As for selling your data to third parties, FaceApp claims that they neither sell them nor share them with anyone. In addition, I’ve seen many users being paranoid about the fact that FaceApp team is located in Russia. I don’t want to get into politics by any means, but if you’re concerned about your data being sent to Russia, here’s what FaceApp has to say:

“Even though the core R&D team is located in Russia, the user data is not transferred to Russia.”

Lastly, FaceApp added that all pictures from the gallery are uploaded to their servers after a user grants access to the photos.

“We upload only a photo selected for editing. You can quickly check this with any of network sniffing tools available on the internet.”

So there you have it. If you’ve been concerned about all these things and wondered what would happen with your photos after uploading them to FaceApp, I hope that now you have the answers. If you’re uncomfortable with your images being uploaded to the cloud and kept there for a while, then don’t use the app. But I hope that it helps to know that your photos aren’t sold to anyone or used for anything malicious. After all, with all the stuff we willingly upload to Facebook, Instagram and elsewhere every day, I can’t help but wonder how much privacy we actually have.

[via TechCrunch]

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Dunja Djudjic

Dunja Djudjic

Dunja Djudjic is a multi-talented artist based in Novi Sad, Serbia. With 15 years of experience as a photographer, she specializes in capturing the beauty of nature, travel, and fine art. In addition to her photography, Dunja also expresses her creativity through writing, embroidery, and jewelry making.

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16 responses to “FaceApp responds to privacy concerns: “No, we don’t share your data with third parties””

  1. Jonas Moser Avatar
    Jonas Moser

    wasn’t facebook told us the same thing? until this tiny accident…

  2. Andrej Milas Avatar
    Andrej Milas

    It’s not a third party if Facebook owns the company right?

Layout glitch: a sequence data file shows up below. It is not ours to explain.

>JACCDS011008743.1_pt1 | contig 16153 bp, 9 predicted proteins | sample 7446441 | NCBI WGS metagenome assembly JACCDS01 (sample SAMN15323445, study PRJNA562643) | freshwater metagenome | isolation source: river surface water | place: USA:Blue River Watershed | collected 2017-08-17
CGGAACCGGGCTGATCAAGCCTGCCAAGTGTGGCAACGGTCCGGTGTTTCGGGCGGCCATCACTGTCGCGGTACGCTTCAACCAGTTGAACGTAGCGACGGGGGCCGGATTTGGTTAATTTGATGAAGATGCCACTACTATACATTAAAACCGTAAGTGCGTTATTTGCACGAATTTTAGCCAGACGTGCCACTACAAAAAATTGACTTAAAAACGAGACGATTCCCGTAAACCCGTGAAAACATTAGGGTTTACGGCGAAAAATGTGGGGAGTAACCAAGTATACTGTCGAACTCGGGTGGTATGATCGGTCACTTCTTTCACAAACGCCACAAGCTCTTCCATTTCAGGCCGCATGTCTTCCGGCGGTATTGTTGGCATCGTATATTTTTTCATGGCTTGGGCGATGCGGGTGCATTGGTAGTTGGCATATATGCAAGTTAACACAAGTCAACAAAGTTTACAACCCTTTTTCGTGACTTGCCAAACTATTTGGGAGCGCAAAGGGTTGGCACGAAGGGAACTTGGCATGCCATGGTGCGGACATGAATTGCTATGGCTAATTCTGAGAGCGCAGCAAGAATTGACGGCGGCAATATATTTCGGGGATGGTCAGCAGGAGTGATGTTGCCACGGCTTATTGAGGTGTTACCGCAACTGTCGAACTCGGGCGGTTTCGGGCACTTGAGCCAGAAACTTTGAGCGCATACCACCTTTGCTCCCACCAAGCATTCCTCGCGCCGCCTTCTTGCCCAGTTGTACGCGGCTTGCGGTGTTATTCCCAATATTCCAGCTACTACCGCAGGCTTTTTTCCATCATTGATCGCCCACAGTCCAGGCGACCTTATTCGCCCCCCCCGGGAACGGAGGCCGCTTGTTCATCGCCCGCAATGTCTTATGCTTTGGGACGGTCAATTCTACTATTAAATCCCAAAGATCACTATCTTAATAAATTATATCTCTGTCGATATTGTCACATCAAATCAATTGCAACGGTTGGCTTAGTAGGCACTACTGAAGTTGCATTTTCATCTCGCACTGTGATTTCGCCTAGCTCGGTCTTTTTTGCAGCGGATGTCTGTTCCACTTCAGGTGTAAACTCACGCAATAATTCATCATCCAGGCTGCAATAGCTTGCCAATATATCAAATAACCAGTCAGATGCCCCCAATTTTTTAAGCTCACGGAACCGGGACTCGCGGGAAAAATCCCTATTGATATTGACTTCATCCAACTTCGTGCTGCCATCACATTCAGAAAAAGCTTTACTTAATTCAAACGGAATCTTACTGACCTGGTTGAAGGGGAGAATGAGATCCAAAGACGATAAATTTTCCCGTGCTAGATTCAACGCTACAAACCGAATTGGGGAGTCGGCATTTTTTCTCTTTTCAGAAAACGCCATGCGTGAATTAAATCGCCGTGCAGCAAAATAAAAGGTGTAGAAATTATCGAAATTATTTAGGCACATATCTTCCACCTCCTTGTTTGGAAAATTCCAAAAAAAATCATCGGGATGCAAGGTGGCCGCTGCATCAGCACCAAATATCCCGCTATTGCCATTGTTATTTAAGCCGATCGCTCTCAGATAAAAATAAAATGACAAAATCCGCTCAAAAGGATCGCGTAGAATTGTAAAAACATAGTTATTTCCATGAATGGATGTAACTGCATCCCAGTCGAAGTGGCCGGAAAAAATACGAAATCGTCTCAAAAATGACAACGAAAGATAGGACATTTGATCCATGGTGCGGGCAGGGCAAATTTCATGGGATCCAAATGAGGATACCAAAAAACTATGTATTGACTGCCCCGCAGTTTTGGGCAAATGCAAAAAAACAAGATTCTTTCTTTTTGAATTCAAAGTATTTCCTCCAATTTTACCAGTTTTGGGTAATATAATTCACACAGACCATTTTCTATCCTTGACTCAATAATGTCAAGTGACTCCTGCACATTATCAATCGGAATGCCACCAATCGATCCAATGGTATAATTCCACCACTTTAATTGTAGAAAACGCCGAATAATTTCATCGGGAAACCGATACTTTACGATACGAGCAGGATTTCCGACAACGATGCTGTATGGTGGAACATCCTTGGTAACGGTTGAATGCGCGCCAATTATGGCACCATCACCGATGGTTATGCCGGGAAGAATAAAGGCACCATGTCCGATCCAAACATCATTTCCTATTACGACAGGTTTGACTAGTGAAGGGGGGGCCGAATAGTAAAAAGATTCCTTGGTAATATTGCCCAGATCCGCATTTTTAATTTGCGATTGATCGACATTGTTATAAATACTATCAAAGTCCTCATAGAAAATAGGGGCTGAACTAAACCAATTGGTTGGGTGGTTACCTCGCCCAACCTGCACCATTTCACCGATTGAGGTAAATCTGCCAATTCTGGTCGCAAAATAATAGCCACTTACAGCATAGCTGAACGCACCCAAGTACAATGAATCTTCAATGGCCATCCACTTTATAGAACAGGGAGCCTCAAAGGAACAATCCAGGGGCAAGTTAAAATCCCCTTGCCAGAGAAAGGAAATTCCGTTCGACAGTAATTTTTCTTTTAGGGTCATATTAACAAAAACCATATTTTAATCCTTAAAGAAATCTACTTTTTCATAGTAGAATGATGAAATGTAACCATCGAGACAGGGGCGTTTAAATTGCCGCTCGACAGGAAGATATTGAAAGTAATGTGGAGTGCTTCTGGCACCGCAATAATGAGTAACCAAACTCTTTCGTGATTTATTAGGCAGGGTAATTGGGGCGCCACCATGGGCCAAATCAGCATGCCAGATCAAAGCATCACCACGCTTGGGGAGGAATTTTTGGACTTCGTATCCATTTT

1. Fernando Adrian Avatar
      Fernando Adrian

      no

  3. Caralyn Karaitis Avatar
    Caralyn Karaitis

    It’s on the Internet. It MUST be true…

  4. Viktor Wågman Avatar
    Viktor Wågman

    THE NSA and the FBI do spy on you to.. :P

  5. Adrian J Nyaoi Avatar
    Adrian J Nyaoi

    What they don’t tell you is that they now own your photo and can do anything with it ….forever and whatever.

    1. Casey Braunger Avatar
      Casey Braunger

      Adrian J Nyaoi actually, the do tell you that

    2. Marko Avatar
      Marko

      So does Facebook, Instagram. Twitter, 500PIX etc….

    3. Adrian J Nyaoi Avatar
      Adrian J Nyaoi

      Casey Braunger …ha ha ha, and 0.01 of people using it even bother to read it.

    4. Chris Stivala Avatar
      Chris Stivala

      Adrian J Nyaoi ha ha ha, you must have read the same amount of TOS, it’s the same everywhere, it’s just lazy lawyers trying to cover their butts.

  6. HuitZiloP Avatar
    HuitZiloP

    Of course they don’t keep the pictures, they keep the biometrical data extracted from them after running them throught their algorithms. Once they have the data, they don’t need the picture anymore.

  7. Nick Dunlap Avatar
    Nick Dunlap

    They dont but in their policy they 100% retain the right to and with countries outside the U.S.

  8. Clint Dague Avatar
    Clint Dague

    They don’t share with third parties…but with the other 49,239,733.

  9. Don Inman Avatar
    Don Inman

    It helps to improve facial recognition programs and enlarge the face data base.

  10. Adam Król Avatar
    Adam Król

    Of course KGB won’t tell you they share your data ?

    1. Hubert Ignasiak Avatar
      Hubert Ignasiak

      KGB:”we are keeping data for our purpose” ?